Essentially, women with the faulty BRCA1 or BRCA2 genes have time to consider their options, say researchers from Southampton University, who tracked the cases of 2,733 women aged 40 and younger who were diagnosed with breast cancer over an eight-year period, of whom 338 had the gene mutation. In that time, 651 of the women died from their cancer, but having the faulty BRCA gene didn't make the cancer any more lethal, even 10 years after initial diagnosis.
Around a third of women with the BRCA mutation had a double mastectomy, but it didn't improve their survival chances beyond that of others who had the faulty gene and didn't have surgery.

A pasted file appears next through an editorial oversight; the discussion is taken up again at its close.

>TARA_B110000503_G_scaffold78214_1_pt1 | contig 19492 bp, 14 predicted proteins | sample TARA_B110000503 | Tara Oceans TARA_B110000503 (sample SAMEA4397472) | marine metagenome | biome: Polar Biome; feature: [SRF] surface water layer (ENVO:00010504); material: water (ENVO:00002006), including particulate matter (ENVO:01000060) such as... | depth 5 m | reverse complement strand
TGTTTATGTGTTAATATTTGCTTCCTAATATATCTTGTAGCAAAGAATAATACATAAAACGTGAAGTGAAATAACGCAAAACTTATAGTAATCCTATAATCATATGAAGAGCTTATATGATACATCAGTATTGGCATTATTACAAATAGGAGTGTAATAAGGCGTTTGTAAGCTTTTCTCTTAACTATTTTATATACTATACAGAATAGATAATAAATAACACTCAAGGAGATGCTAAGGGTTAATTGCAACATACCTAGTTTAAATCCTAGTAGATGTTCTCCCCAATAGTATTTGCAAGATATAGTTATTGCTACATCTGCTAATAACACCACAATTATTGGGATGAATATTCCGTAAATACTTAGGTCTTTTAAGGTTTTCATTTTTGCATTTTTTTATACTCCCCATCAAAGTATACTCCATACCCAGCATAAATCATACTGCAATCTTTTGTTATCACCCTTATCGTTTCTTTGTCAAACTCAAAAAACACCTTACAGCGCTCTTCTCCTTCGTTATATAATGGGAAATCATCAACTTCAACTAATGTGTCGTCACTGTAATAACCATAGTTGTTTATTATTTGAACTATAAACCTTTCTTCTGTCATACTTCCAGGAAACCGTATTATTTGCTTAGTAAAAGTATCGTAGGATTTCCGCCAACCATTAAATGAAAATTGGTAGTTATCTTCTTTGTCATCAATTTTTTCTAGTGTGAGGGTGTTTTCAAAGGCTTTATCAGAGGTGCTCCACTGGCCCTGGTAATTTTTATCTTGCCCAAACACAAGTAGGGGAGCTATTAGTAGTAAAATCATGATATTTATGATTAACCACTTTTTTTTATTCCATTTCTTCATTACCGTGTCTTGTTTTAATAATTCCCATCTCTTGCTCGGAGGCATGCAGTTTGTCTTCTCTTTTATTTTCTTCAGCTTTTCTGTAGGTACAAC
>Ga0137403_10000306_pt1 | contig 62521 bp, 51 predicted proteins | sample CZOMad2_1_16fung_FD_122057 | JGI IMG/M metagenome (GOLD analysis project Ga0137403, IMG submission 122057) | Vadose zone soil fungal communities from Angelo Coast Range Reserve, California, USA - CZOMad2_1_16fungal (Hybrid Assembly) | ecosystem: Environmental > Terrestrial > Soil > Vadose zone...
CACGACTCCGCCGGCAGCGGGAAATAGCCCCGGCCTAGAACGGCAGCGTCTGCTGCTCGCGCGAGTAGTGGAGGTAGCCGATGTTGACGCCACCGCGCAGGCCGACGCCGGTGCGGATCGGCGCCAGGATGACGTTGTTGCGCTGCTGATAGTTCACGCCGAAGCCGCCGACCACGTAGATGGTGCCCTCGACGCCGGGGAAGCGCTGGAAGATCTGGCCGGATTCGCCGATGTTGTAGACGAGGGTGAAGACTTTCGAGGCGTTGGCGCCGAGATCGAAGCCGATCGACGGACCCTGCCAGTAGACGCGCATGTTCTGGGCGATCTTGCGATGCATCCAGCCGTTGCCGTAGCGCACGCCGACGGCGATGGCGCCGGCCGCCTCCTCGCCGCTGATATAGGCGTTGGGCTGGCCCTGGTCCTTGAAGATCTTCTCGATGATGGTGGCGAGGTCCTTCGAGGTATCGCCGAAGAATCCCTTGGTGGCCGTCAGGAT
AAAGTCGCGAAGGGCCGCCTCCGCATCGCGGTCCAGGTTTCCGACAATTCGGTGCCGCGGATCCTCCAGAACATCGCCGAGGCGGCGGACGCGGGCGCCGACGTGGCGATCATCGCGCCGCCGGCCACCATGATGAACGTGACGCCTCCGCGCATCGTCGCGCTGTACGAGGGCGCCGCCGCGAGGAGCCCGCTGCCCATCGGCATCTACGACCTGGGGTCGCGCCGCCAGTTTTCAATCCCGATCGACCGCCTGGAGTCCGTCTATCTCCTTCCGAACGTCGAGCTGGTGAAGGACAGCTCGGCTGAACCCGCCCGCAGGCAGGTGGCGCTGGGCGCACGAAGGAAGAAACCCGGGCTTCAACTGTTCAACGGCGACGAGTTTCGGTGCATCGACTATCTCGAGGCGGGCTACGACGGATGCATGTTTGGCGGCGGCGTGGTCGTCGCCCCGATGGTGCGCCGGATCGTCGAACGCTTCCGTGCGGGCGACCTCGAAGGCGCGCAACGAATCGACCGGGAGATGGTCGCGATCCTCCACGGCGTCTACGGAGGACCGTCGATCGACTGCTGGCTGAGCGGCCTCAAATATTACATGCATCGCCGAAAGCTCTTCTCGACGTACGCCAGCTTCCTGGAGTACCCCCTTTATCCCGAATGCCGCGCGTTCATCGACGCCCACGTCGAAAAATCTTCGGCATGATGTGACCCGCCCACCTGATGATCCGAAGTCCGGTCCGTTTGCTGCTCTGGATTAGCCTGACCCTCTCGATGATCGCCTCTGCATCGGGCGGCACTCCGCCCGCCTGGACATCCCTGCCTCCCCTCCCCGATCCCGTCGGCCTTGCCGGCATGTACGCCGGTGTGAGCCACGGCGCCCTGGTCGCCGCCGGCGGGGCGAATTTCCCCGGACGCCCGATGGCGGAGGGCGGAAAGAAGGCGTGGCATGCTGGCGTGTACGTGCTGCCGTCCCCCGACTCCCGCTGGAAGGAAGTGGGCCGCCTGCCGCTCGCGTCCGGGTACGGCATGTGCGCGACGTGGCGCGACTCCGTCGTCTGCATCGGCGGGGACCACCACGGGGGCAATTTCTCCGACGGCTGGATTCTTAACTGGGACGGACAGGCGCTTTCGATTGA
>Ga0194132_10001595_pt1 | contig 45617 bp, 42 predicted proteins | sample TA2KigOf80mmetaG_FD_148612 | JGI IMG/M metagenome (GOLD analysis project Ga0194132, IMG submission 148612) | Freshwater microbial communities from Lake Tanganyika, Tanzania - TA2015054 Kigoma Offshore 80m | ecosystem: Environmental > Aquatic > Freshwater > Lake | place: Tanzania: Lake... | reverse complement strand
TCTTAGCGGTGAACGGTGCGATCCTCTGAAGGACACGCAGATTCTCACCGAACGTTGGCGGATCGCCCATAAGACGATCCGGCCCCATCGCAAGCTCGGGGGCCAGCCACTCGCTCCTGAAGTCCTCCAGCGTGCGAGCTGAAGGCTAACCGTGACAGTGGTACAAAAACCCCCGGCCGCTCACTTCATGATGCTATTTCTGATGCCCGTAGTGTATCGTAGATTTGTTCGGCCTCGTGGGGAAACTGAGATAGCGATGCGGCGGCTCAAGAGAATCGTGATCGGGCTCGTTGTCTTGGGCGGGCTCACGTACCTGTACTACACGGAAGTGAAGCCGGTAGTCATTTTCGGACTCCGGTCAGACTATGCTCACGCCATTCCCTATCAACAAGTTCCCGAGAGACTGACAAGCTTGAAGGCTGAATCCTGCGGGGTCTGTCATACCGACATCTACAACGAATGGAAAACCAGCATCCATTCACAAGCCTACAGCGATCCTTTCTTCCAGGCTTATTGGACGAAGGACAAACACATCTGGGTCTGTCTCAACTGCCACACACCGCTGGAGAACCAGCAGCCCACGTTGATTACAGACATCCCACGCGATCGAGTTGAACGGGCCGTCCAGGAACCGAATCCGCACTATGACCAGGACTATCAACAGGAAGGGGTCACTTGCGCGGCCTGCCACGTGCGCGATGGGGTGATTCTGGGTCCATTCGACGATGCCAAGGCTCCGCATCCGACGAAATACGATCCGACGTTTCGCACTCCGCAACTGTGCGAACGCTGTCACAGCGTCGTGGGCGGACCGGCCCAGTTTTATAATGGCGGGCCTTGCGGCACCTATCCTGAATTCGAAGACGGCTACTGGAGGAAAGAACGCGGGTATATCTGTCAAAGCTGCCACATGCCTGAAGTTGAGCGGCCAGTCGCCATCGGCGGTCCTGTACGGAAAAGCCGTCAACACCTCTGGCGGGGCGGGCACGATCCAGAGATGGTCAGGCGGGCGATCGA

Strangely, the gene mutation seemed to have a protective effect for the first two years among women with triple-negative breast cancer (where the breast doesn't have receptors for estrogen, progesterone and HER2 proteins).
It's reckoned women with a faulty BRCA1 or BRCA2 gene are around four times more likely to develop breast cancer.